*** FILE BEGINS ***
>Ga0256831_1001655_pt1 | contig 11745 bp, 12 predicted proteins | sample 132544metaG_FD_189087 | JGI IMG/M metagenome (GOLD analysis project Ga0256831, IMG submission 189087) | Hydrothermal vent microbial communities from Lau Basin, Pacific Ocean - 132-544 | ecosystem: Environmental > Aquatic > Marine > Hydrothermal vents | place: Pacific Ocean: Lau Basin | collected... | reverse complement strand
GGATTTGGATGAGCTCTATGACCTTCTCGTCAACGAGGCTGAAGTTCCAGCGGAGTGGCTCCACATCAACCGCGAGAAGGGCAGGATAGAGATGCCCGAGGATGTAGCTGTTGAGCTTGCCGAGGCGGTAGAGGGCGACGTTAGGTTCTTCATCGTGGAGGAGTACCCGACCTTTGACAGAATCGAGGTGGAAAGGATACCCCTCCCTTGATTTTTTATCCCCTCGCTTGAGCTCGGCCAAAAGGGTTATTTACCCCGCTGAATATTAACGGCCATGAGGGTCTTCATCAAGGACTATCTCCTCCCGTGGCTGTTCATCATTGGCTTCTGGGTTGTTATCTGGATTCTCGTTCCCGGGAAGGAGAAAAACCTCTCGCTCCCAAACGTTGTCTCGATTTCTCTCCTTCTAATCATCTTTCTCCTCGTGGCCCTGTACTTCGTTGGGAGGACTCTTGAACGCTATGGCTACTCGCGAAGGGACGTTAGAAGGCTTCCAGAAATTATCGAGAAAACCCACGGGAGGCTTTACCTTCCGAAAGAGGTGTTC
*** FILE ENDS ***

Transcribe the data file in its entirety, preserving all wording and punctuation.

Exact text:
>Ga0256831_1001655_pt1 | contig 11745 bp, 12 predicted proteins | sample 132544metaG_FD_189087 | JGI IMG/M metagenome (GOLD analysis project Ga0256831, IMG submission 189087) | Hydrothermal vent microbial communities from Lau Basin, Pacific Ocean - 132-544 | ecosystem: Environmental > Aquatic > Marine > Hydrothermal vents | place: Pacific Ocean: Lau Basin | collected... | reverse complement strand
GGATTTGGATGAGCTCTATGACCTTCTCGTCAACGAGGCTGAAGTTCCAGCGGAGTGGCTCCACATCAACCGCGAGAAGGGCAGGATAGAGATGCCCGAGGATGTAGCTGTTGAGCTTGCCGAGGCGGTAGAGGGCGACGTTAGGTTCTTCATCGTGGAGGAGTACCCGACCTTTGACAGAATCGAGGTGGAAAGGATACCCCTCCCTTGATTTTTTATCCCCTCGCTTGAGCTCGGCCAAAAGGGTTATTTACCCCGCTGAATATTAACGGCCATGAGGGTCTTCATCAAGGACTATCTCCTCCCGTGGCTGTTCATCATTGGCTTCTGGGTTGTTATCTGGATTCTCGTTCCCGGGAAGGAGAAAAACCTCTCGCTCCCAAACGTTGTCTCGATTTCTCTCCTTCTAATCATCTTTCTCCTCGTGGCCCTGTACTTCGTTGGGAGGACTCTTGAACGCTATGGCTACTCGCGAAGGGACGTTAGAAGGCTTCCAGAAATTATCGAGAAAACCCACGGGAGGCTTTACCTTCCGAAAGAGGTGTTC